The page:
I guess ambiguity of culture is exactly what makes Luxembourg, well, Luxembourg.
It’s hard to say. I visited Luxembourg City for just a few hours, but I definitely liked it. It had the kind of character that feels authentic – like real people live and work there – despite Luxembourg’s reputation for being a very wealthy place. My friend, Wisconsin (the alias I’m giving her because of her deep Midwestern roots and thick accent) and I decided to spend our free Wednesday taking the train over to have a look.
We decided to take a leisurely approach and headed towards the city center, where we ambled amongst the streets, shops and monuments.
The highlights of our excursion included:
Walking the main bridge into the center of town. The city is divided by an enormous valley, with bridges connecting the two sides.
Happening upon the Ladurée store. We bought incredible macarons in beautiful boxes, served to us by an incredibly charming man at the counter. True luxury.
Having lunch in a small café-type place. My salad had shrimp and some sort of cream sauce. Wisconsin had the pasta. This place was teeny tiny, which was what added to its charm. Being squeezed in - fellow day trippers on one side, lunching businessmen on the other and the single waitress serving everyone with an ease of someone who knew how to do her job – is what made the place, so unassuming from the outside, feel so charming on the inside. And of course, we desserted on our macarons, which were delicious.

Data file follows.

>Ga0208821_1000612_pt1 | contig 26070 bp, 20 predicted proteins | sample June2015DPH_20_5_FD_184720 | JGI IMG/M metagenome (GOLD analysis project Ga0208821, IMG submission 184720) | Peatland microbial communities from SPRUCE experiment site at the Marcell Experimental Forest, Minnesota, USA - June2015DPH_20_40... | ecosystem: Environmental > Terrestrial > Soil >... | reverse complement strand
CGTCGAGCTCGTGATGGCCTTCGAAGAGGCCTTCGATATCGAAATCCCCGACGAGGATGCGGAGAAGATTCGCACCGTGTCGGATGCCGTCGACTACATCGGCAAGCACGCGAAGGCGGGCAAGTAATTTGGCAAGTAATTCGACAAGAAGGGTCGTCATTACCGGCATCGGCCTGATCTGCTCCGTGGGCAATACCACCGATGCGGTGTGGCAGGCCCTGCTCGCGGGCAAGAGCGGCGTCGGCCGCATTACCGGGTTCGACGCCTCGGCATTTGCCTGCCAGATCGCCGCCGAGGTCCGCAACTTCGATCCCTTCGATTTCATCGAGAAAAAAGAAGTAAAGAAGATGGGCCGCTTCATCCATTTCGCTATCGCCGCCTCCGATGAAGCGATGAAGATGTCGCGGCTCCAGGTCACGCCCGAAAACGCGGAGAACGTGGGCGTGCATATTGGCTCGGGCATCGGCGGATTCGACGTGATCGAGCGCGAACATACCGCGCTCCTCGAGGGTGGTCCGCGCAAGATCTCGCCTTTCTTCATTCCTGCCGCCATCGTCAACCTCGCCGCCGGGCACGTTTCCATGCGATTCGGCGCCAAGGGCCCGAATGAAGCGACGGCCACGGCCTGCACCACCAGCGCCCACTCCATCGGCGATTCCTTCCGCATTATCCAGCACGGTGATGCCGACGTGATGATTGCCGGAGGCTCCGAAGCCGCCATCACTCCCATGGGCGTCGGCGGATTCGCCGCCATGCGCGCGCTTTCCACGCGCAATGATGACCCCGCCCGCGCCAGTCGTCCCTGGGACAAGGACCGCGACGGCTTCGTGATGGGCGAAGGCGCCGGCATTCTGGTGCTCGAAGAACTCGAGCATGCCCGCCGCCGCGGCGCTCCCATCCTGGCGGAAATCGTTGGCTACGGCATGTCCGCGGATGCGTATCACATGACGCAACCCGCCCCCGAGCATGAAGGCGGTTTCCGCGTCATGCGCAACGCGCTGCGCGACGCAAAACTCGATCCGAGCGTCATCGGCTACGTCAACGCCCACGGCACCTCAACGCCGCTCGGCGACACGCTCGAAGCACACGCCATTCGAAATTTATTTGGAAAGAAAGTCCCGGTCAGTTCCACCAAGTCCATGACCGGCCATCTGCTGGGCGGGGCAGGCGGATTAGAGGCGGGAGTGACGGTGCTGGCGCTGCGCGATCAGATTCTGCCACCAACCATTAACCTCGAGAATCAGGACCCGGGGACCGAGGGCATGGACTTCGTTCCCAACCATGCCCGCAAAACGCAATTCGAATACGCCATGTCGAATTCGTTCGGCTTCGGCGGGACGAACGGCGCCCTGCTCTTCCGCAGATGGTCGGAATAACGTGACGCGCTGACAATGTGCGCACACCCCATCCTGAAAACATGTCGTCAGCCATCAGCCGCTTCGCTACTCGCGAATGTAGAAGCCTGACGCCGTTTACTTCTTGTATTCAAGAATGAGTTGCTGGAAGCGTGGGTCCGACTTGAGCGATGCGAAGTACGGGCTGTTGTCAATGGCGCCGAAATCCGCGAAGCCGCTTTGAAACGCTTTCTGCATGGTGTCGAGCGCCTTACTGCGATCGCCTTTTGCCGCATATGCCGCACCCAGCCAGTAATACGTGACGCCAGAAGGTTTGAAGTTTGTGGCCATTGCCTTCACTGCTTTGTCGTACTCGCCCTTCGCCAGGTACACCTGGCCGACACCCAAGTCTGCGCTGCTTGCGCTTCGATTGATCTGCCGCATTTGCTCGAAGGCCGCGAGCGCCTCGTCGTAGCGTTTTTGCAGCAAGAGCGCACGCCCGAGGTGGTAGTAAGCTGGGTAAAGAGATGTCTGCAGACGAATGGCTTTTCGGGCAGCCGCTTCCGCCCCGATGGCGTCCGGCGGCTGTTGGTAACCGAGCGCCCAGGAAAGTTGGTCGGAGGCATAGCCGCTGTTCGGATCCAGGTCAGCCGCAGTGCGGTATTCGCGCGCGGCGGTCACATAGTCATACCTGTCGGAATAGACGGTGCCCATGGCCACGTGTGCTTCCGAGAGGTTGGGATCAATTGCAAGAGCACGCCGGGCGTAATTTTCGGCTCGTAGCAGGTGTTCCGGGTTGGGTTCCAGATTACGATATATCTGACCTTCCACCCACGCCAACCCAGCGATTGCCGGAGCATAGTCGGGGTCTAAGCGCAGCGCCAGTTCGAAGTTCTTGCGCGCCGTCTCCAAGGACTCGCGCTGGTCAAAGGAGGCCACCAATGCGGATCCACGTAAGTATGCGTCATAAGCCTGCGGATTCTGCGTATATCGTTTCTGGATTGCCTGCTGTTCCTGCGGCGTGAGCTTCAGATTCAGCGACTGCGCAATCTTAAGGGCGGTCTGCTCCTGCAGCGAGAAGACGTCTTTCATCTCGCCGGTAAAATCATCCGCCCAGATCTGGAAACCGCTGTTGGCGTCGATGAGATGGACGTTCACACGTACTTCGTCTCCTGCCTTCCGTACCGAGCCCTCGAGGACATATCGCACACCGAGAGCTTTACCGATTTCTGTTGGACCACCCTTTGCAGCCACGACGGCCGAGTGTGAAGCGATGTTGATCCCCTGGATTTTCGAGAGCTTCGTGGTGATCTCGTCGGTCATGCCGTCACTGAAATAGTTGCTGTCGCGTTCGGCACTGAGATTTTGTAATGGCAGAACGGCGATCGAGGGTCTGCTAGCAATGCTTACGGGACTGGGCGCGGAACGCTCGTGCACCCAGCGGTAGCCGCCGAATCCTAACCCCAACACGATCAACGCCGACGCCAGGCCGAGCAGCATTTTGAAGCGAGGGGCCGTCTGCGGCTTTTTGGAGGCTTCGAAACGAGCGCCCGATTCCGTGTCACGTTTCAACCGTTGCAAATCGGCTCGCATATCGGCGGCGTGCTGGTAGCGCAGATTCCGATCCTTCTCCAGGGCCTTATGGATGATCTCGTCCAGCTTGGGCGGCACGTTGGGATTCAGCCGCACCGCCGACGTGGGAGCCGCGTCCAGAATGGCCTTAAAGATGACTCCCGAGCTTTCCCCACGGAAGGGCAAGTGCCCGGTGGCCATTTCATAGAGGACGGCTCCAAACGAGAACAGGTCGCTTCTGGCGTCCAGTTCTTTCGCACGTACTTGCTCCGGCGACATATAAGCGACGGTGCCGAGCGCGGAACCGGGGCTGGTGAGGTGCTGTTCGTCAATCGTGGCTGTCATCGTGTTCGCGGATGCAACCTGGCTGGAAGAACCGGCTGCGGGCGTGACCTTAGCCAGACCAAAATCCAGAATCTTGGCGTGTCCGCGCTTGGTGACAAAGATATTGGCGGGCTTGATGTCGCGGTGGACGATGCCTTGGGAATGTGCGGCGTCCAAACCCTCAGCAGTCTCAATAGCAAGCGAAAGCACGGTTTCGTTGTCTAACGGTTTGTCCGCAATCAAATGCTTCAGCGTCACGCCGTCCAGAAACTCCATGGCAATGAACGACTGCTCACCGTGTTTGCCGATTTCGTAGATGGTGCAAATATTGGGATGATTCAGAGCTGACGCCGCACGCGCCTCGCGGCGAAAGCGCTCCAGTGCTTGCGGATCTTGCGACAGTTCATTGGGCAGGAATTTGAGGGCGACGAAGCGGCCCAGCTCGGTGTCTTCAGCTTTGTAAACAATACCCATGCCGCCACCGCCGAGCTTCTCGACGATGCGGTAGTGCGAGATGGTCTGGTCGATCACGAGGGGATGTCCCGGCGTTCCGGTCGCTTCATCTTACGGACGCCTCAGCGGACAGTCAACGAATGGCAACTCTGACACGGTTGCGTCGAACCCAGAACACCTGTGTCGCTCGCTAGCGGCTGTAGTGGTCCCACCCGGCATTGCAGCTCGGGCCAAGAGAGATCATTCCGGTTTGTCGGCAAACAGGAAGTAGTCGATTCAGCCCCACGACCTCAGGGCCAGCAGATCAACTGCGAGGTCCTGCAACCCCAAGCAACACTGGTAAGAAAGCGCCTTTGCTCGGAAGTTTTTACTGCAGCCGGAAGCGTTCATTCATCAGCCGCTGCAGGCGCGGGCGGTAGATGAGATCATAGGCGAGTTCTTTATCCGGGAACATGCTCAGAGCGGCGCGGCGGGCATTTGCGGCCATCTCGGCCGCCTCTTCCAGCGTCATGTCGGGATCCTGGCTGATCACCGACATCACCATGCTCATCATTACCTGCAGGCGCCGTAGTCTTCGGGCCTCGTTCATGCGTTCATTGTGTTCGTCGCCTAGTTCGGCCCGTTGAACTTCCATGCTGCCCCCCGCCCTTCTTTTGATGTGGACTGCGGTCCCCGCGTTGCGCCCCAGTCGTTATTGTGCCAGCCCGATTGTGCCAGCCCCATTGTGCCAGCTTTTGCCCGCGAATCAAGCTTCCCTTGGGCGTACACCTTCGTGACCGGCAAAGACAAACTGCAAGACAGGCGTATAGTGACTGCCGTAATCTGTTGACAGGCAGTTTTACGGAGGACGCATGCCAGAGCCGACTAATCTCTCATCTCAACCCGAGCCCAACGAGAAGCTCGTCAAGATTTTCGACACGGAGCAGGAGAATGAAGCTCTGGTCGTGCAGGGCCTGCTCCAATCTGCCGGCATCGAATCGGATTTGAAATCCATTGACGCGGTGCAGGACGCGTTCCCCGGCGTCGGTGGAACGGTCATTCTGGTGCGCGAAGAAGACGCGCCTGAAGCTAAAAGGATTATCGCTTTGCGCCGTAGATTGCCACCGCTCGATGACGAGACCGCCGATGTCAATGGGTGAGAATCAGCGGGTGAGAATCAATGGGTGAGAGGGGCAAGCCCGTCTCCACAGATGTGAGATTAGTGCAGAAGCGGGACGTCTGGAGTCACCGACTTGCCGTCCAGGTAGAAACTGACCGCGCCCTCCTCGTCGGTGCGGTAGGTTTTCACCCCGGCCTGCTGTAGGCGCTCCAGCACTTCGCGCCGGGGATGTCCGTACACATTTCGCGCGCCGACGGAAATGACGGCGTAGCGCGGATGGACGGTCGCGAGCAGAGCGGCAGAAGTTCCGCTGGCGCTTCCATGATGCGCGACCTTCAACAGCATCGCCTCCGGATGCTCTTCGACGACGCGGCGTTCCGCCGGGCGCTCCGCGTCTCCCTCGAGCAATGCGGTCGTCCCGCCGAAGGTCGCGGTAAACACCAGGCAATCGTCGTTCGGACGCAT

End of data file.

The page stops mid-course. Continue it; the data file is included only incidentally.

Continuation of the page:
Walking through the streets, happening upon fun little gourmet shops and walking through a maze of beautifully kept government and judicial buildings.
Luxembourg is charming, but not in a storybook kind of way. Which I like. It makes it more real, in the way some university campuses are charming and clean, but also useful and functional, too. I don’t know much about the people of Luxembourg, can’t really sum them up. One afternoon doesn’t seem a fair amount of time to try and make a judgment anyway, does it? So I’ll just leave it at that. A charming mash up. A crossroads of cultures. Something entirely unique on its own.